Titania Inglis Fall/Winter 2012

Supple leather and Japanese plaids comprise the sleekly edgy collection from this year's Ecco Domani winner for Sustainable Design


The 2012 winner of the Ecco Domani Fashion Foundation’s coveted award in Sustainable Design, Brooklyn-based fashion designer Titania Inglis uses smartly sourced fabrics as the foundation for her thoughtful collections. Half Chinese, half Scottish, Inglis grew up in upstate New York before studying at the Design Academy Eindhoven—a school known for teaching innovation through sustainable materials—and then at NYC’s Fashion Institute of Technology. Inglis explains, “As I see it, designing sustainably means trying to make those choices with the minimum possible impact on the environment and the maximum possible benefit to society.”


Inglis’ impeccable craftsmanship is the upshot of both extensive training and innate perfectionism. “In the end the collection was seamless,” says her Fall/Winter 2012 collection stylist, Christian Stroble. “I was very impressed with her dedication and fine eye for detail. I loved the blend of ’90s grunge with an updated minimal edge.”

In a collection that calls to mind episodes of “My So Called Life,” plaid skirts made from a recycled Japanese cotton and linen blend and vegetable-tanned leather jackets offered up a sophisticated punk aesthetic, which were accented by knee-high combat boots and jewelry designer Bliss Lau‘s beautifully constructed shoulder holsters and belts.


We checked in with the designer after her runway show at Eyebeam Art + Technology Center in NYC last week.

What are some of the challenges involved in using sustainable textiles?

The biggest challenge is finding high-quality textiles that are sustainably manufactured. I’ve scoured the New York garment district and traveled to Tokyo and London in search of the most beautiful, low-impact materials, and when I find something I like, I’ll base an entire collection around it. This season, the collection came from the plaid I used, which is a recycled cotton and linen blend from Japan with a tiny herringbone texture, and the leather, which is a vegetable-tanned leather from France. I’ve already squirreled away my key fabrics for Spring 2013, but those are still top secret!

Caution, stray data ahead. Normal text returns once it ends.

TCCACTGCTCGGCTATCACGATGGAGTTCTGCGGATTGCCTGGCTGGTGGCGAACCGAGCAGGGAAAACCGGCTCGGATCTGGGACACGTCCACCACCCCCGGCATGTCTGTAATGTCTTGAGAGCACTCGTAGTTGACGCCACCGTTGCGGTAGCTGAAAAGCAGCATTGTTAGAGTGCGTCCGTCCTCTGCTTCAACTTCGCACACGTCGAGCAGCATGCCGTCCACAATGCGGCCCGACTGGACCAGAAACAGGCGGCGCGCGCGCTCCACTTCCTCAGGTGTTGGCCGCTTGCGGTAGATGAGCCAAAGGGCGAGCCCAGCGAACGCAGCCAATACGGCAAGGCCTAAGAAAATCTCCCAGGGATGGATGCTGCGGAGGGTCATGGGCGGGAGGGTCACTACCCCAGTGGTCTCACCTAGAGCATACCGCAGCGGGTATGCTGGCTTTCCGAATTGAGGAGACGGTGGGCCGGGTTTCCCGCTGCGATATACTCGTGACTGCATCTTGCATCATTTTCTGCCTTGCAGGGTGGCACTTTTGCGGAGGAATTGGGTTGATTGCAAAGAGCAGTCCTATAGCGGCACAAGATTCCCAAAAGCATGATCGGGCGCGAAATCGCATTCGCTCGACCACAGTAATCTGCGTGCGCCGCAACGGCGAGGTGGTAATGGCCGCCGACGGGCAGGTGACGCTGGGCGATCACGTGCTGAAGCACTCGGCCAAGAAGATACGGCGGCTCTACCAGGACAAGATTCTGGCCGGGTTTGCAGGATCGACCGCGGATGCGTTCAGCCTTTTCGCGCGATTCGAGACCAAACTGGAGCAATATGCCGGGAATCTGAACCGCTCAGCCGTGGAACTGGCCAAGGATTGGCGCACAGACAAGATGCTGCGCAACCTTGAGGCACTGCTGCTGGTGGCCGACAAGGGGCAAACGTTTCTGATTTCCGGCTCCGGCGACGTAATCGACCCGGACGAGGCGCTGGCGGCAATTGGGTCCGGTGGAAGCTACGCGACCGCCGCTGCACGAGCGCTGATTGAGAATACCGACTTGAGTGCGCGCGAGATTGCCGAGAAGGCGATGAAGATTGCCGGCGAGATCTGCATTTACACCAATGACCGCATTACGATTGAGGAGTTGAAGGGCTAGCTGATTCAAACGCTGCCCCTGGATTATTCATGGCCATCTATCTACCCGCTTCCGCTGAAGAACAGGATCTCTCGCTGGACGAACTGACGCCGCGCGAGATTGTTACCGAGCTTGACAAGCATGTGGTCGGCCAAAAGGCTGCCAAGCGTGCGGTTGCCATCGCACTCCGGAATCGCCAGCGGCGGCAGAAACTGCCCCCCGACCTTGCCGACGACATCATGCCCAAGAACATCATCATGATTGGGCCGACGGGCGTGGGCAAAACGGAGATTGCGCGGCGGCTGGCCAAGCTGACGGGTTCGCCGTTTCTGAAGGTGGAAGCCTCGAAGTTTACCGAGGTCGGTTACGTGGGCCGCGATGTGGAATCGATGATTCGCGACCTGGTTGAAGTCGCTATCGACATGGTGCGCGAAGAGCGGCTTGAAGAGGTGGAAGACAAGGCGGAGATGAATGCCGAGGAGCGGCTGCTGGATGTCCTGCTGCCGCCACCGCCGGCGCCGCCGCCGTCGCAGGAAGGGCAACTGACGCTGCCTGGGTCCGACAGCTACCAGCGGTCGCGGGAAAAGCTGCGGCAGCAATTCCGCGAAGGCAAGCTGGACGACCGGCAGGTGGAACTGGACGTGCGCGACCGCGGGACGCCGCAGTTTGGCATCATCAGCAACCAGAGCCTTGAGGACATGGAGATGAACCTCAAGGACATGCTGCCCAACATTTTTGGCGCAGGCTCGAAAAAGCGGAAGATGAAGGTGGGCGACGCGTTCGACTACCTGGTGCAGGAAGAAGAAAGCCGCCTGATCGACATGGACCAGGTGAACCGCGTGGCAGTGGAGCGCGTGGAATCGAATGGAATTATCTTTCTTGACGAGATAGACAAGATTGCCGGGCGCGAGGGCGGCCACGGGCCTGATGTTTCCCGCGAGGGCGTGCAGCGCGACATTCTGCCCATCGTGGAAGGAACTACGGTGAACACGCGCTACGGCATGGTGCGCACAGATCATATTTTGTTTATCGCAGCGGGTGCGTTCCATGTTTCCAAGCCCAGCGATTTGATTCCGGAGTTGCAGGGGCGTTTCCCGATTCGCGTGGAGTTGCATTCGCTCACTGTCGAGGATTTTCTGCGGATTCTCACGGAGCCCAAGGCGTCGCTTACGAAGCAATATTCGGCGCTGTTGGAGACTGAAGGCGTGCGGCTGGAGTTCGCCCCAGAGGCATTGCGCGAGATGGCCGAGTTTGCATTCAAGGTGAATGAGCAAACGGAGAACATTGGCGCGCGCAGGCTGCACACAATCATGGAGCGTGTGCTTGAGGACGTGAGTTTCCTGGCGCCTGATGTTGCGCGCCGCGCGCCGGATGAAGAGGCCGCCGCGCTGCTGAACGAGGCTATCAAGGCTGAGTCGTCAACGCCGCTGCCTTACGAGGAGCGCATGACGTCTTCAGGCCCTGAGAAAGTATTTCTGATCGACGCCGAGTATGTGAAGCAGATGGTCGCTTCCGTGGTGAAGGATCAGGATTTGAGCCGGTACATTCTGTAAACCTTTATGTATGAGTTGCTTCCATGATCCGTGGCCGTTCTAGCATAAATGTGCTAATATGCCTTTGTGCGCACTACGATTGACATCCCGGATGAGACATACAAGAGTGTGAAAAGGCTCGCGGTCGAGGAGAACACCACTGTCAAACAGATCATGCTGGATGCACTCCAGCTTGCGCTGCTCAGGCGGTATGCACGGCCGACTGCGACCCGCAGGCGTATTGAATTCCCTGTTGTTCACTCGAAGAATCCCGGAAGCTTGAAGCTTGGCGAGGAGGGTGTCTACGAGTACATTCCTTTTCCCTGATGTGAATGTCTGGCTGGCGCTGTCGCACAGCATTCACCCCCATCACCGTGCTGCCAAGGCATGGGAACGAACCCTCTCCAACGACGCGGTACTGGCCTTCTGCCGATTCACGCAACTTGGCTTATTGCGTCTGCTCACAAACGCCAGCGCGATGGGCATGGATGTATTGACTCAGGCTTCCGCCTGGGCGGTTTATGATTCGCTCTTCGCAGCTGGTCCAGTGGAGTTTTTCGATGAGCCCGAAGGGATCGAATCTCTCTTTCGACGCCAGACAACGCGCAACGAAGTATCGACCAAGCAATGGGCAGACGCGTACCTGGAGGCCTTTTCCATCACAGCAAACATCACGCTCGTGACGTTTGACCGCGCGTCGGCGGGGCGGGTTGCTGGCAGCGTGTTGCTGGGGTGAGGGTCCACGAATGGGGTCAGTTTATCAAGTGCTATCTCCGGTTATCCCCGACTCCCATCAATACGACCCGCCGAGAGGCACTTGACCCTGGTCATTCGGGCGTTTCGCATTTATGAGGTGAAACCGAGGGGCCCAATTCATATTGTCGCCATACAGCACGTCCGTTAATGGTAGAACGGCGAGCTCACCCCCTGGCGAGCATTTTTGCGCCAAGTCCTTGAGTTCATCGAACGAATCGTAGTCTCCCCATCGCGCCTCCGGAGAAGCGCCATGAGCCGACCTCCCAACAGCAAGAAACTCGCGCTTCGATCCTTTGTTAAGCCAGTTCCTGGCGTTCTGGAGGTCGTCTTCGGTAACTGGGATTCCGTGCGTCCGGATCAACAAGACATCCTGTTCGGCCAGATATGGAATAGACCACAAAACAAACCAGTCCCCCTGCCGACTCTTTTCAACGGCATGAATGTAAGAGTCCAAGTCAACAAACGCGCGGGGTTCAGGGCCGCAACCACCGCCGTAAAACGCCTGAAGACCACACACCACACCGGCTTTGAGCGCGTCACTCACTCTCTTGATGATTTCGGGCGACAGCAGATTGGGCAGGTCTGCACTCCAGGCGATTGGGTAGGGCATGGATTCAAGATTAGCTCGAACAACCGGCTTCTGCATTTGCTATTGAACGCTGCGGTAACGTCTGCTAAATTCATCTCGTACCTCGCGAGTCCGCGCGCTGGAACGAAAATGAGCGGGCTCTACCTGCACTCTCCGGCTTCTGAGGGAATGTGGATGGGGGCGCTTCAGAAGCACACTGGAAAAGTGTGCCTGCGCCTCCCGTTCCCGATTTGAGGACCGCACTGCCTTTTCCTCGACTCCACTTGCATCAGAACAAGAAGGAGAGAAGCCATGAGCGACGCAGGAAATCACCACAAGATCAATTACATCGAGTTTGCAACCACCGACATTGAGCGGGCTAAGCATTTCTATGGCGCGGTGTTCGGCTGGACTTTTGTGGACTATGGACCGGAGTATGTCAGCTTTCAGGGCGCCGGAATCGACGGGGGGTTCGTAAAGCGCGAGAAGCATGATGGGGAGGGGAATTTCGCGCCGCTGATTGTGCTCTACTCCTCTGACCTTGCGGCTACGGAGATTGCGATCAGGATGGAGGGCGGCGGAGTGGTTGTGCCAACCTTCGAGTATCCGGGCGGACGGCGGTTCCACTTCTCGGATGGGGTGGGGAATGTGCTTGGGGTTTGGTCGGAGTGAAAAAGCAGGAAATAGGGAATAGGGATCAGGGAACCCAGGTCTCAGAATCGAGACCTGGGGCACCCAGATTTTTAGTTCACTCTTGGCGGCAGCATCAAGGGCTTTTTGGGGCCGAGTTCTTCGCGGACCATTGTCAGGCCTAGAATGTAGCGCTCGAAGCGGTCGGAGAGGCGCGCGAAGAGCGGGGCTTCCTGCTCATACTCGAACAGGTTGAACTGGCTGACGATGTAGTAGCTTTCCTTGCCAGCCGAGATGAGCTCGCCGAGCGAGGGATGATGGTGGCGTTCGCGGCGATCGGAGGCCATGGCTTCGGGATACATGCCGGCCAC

How would you describe your approach to design?

I like to approach sustainable design as a challenge rather than an obstacle, so my process each season starts with an assignment I give myself. For Fall/Winter 2012, I thought back to my high school years in the ’90s, when I was the only girl at my school who refused to wear a plaid flannel shirt, and combined that era’s slouchy nonchalance with structures inspired by medieval armor to create a clean, tough, sophisticated evolution of the grunge look.


What attracted you to Bliss Lau’s work?

It was the utterly innovative nature of Bliss’ work that attracted me, in combination with her dark, elegant aesthetic and minute attention to detail. It’s very hard to design something entirely new, and yet she’s created a body of work so unique and so incredibly beautiful that the vocabulary doesn’t yet exist to describe it—her body pieces fall somewhere between clothing and jewelry, and wearing them is a transformative experience.


What kind of person do you see wearing your clothes?

I like that you said “person”; I definitely see my clothes as androgynous, and a lot of guys have been asking for a men’s version of the plaid button-down in the new collection. I’d love to add menswear to my line once I have the resources to expand a bit.


The woman who wears Titania Inglis clothes is elegant, independent-minded, and practical; she chooses them for the interesting design lines, balanced proportions, and subtle details, and because they’re versatile and easy to look sharp in. When my clothes are sexy, it’s with a tough edge; and the same goes for their wearer.

Photos by Ruediger Glatz